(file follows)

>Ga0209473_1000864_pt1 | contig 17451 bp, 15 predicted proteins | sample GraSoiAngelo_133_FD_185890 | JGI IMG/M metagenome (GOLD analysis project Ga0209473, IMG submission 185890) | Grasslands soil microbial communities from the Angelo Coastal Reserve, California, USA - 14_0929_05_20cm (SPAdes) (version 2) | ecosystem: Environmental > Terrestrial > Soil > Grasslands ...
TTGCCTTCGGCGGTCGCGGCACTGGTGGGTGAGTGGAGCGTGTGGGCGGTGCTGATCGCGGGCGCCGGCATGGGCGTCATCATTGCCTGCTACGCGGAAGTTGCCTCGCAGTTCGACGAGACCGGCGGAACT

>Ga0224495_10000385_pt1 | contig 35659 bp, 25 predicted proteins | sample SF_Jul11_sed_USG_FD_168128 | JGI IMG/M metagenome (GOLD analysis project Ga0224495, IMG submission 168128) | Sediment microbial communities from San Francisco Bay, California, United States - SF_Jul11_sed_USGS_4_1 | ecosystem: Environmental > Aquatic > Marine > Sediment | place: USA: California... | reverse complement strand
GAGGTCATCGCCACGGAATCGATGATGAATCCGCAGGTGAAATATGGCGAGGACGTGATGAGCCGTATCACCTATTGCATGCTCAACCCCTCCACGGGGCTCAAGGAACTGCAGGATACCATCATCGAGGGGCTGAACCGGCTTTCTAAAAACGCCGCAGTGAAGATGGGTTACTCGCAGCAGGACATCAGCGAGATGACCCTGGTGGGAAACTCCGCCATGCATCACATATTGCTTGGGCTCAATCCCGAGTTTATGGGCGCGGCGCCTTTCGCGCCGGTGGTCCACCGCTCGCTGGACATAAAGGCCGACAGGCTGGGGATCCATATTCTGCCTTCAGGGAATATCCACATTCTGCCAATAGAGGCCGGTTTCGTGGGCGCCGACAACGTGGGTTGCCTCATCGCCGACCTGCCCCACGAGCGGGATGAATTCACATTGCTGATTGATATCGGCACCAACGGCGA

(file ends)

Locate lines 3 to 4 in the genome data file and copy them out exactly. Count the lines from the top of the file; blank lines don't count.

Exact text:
>Ga0224495_10000385_pt1 | contig 35659 bp, 25 predicted proteins | sample SF_Jul11_sed_USG_FD_168128 | JGI IMG/M metagenome (GOLD analysis project Ga0224495, IMG submission 168128) | Sediment microbial communities from San Francisco Bay, California, United States - SF_Jul11_sed_USGS_4_1 | ecosystem: Environmental > Aquatic > Marine > Sediment | place: USA: California... | reverse complement strand
GAGGTCATCGCCACGGAATCGATGATGAATCCGCAGGTGAAATATGGCGAGGACGTGATGAGCCGTATCACCTATTGCATGCTCAACCCCTCCACGGGGCTCAAGGAACTGCAGGATACCATCATCGAGGGGCTGAACCGGCTTTCTAAAAACGCCGCAGTGAAGATGGGTTACTCGCAGCAGGACATCAGCGAGATGACCCTGGTGGGAAACTCCGCCATGCATCACATATTGCTTGGGCTCAATCCCGAGTTTATGGGCGCGGCGCCTTTCGCGCCGGTGGTCCACCGCTCGCTGGACATAAAGGCCGACAGGCTGGGGATCCATATTCTGCCTTCAGGGAATATCCACATTCTGCCAATAGAGGCCGGTTTCGTGGGCGCCGACAACGTGGGTTGCCTCATCGCCGACCTGCCCCACGAGCGGGATGAATTCACATTGCTGATTGATATCGGCACCAACGGCGA